Saturday, December 2, 2023

National would restore farmers’ confidence, Luxon says

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‘I want farmers to know there’s nothing more important to New Zealand than agriculture.’
National leader Christopher Luxon says farmers need to be valued rather than treated as villains. Photo: Christopher Luxton/Facebook
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Christopher Luxon says a National government would not only ensure farming is profitable but also restore confidence to farmers, who have been battered by market downturns and regulations.

Visiting the AgriHQ office this week, Luxon said farmers have been villainised in recent years and that needs to change.

“I want them to know there’s nothing more important to New Zealand than agriculture. 

“Because when we look at where we sit in a recession, now, the only country in the Asia-Pacific region doing so, there’s only one pathway and it’s growth. There’s nothing that gives us a bigger growth opportunity than expanding and growing agriculture. 

“So I want farmers to know, the mindset needs to shift across the country to a positive one, backing farmers, because they are deeply valued.”

National has released a 19-point action plan that Luxon said will ease the regulatory burden.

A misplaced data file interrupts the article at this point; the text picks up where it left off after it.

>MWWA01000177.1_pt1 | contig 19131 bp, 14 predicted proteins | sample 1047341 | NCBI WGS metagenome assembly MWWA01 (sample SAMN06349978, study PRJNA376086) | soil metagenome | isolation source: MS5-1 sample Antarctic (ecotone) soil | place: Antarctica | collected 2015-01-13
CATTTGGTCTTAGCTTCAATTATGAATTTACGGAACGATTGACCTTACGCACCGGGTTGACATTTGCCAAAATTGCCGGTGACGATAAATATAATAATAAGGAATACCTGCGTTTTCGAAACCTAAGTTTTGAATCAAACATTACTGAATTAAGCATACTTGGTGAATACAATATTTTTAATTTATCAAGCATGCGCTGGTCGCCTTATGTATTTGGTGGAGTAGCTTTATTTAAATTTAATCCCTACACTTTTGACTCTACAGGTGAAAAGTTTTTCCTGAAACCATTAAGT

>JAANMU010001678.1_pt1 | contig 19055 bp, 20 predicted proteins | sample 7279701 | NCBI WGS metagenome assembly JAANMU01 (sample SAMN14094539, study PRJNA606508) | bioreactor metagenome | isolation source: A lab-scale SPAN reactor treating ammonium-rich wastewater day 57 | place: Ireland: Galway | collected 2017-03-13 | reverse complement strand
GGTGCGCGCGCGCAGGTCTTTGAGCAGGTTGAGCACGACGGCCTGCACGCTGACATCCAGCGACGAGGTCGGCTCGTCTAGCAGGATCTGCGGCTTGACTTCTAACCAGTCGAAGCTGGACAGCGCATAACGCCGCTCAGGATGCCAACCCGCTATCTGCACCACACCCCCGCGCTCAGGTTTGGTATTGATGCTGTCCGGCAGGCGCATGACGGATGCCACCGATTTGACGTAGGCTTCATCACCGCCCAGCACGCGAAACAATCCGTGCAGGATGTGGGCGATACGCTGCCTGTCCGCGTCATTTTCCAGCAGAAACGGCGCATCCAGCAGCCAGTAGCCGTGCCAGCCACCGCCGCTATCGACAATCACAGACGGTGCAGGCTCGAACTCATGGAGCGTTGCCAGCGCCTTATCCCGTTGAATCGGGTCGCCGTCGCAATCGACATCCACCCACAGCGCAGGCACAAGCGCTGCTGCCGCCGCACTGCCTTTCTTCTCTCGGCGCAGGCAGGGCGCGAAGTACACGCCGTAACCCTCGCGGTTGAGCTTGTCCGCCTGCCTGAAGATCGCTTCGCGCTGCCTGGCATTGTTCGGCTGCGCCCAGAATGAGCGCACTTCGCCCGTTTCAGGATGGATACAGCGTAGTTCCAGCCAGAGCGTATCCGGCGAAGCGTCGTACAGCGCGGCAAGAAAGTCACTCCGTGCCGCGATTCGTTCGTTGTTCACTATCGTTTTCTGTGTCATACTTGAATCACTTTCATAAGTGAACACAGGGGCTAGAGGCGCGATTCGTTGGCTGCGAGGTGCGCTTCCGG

“I remember meeting with some young farmers and they showed me all the farm plans on a trestle table. It was a huge duplication of money of information they need to provide Ministry for the Environment, councils and other government agencies. And when you ask, well, how much of your week is spent doing this, they said it used to be 5% and now it’s 30% of my week is spent just doing compliance stuff. None of it is adding any value whatsoever.”

Farmers Weekly managing editor Bryan Gibson chats to National Party leader Christopher Luxon and the party’s Rangitīkei candidate, Suze Redmayne, on their visit to AgriHQ in Feilding on August 14.

Luxon said National’s plan will get Wellington out of farming and free up farmers to do what they do best.

He said emissions pricing is necessary, however, to ensure other trading nations don’t use climate change as a trade barrier.

“In order to protect their own farmers, countries will actually start to apply environmental practice as a trade barrier, essentially. That’s why I want us to get ahead of the curve by embracing technology, giving credit to farmers for the work they’ve done and only then introduce pricing that will work in a way that doesn’t drive leakage.”

National would also look at the rules around genetic modification.

“We’ve got legislation that was written for technology that didn’t even exist then,” he said. 

“So it’s a bit like your mobile phone from 1996 – it’s a bit different from one you’ve got today in 2023. So we need to update all that. We will have a biotech regulator, exactly as the Australians have set up. But it means that we can now join other advanced economies in the world and actually not have our farmers try and do their job with one hand behind their back.”

On trade, Luxon sees India as a big opportunity, saying Australia, the European Union, the United Kingdom and Canada are making progress, but NZ had yet to start the race.

“New Zealand hasn’t even picked up the phone with India and it’s the most populous country on earth. So we have to do business there ultimately as well.”

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